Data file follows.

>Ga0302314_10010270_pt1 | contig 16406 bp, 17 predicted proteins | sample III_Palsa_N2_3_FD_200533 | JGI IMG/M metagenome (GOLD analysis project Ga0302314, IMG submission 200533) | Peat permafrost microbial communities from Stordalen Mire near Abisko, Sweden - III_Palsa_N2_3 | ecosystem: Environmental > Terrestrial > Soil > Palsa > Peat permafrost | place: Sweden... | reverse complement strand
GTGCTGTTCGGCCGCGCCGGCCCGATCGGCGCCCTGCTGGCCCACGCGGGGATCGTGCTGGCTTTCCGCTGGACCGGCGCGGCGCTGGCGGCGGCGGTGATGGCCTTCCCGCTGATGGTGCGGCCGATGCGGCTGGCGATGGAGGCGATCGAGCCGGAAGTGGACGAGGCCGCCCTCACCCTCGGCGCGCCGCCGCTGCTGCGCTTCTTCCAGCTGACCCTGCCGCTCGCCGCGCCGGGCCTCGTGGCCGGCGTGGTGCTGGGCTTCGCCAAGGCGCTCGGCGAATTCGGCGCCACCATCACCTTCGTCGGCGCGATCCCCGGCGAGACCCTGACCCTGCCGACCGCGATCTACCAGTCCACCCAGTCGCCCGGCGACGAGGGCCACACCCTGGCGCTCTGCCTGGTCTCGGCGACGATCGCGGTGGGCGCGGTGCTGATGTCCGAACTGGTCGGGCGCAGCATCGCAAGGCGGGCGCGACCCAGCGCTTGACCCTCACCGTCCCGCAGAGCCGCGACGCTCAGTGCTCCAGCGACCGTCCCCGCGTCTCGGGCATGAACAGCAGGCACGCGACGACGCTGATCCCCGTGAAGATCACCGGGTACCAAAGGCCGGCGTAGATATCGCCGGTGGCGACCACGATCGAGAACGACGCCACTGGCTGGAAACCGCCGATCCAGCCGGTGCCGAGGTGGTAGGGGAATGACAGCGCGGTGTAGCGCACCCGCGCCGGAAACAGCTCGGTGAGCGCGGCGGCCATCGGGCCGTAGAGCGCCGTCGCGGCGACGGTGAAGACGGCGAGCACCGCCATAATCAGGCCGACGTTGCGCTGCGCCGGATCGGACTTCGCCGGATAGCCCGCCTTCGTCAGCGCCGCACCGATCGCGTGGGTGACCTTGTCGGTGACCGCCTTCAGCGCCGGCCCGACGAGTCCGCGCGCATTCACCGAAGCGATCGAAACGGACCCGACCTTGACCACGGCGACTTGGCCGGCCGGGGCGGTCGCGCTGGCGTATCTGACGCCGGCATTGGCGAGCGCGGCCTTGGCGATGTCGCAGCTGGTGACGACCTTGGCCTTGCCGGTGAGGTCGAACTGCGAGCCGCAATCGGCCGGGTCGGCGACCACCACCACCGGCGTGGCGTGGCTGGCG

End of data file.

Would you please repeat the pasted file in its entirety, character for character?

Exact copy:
>Ga0302314_10010270_pt1 | contig 16406 bp, 17 predicted proteins | sample III_Palsa_N2_3_FD_200533 | JGI IMG/M metagenome (GOLD analysis project Ga0302314, IMG submission 200533) | Peat permafrost microbial communities from Stordalen Mire near Abisko, Sweden - III_Palsa_N2_3 | ecosystem: Environmental > Terrestrial > Soil > Palsa > Peat permafrost | place: Sweden... | reverse complement strand
GTGCTGTTCGGCCGCGCCGGCCCGATCGGCGCCCTGCTGGCCCACGCGGGGATCGTGCTGGCTTTCCGCTGGACCGGCGCGGCGCTGGCGGCGGCGGTGATGGCCTTCCCGCTGATGGTGCGGCCGATGCGGCTGGCGATGGAGGCGATCGAGCCGGAAGTGGACGAGGCCGCCCTCACCCTCGGCGCGCCGCCGCTGCTGCGCTTCTTCCAGCTGACCCTGCCGCTCGCCGCGCCGGGCCTCGTGGCCGGCGTGGTGCTGGGCTTCGCCAAGGCGCTCGGCGAATTCGGCGCCACCATCACCTTCGTCGGCGCGATCCCCGGCGAGACCCTGACCCTGCCGACCGCGATCTACCAGTCCACCCAGTCGCCCGGCGACGAGGGCCACACCCTGGCGCTCTGCCTGGTCTCGGCGACGATCGCGGTGGGCGCGGTGCTGATGTCCGAACTGGTCGGGCGCAGCATCGCAAGGCGGGCGCGACCCAGCGCTTGACCCTCACCGTCCCGCAGAGCCGCGACGCTCAGTGCTCCAGCGACCGTCCCCGCGTCTCGGGCATGAACAGCAGGCACGCGACGACGCTGATCCCCGTGAAGATCACCGGGTACCAAAGGCCGGCGTAGATATCGCCGGTGGCGACCACGATCGAGAACGACGCCACTGGCTGGAAACCGCCGATCCAGCCGGTGCCGAGGTGGTAGGGGAATGACAGCGCGGTGTAGCGCACCCGCGCCGGAAACAGCTCGGTGAGCGCGGCGGCCATCGGGCCGTAGAGCGCCGTCGCGGCGACGGTGAAGACGGCGAGCACCGCCATAATCAGGCCGACGTTGCGCTGCGCCGGATCGGACTTCGCCGGATAGCCCGCCTTCGTCAGCGCCGCACCGATCGCGTGGGTGACCTTGTCGGTGACCGCCTTCAGCGCCGGCCCGACGAGTCCGCGCGCATTCACCGAAGCGATCGAAACGGACCCGACCTTGACCACGGCGACTTGGCCGGCCGGGGCGGTCGCGCTGGCGTATCTGACGCCGGCATTGGCGAGCGCGGCCTTGGCGATGTCGCAGCTGGTGACGACCTTGGCCTTGCCGGTGAGGTCGAACTGCGAGCCGCAATCGGCCGGGTCGGCGACCACCACCACCGGCGTGGCGTGGCTGGCG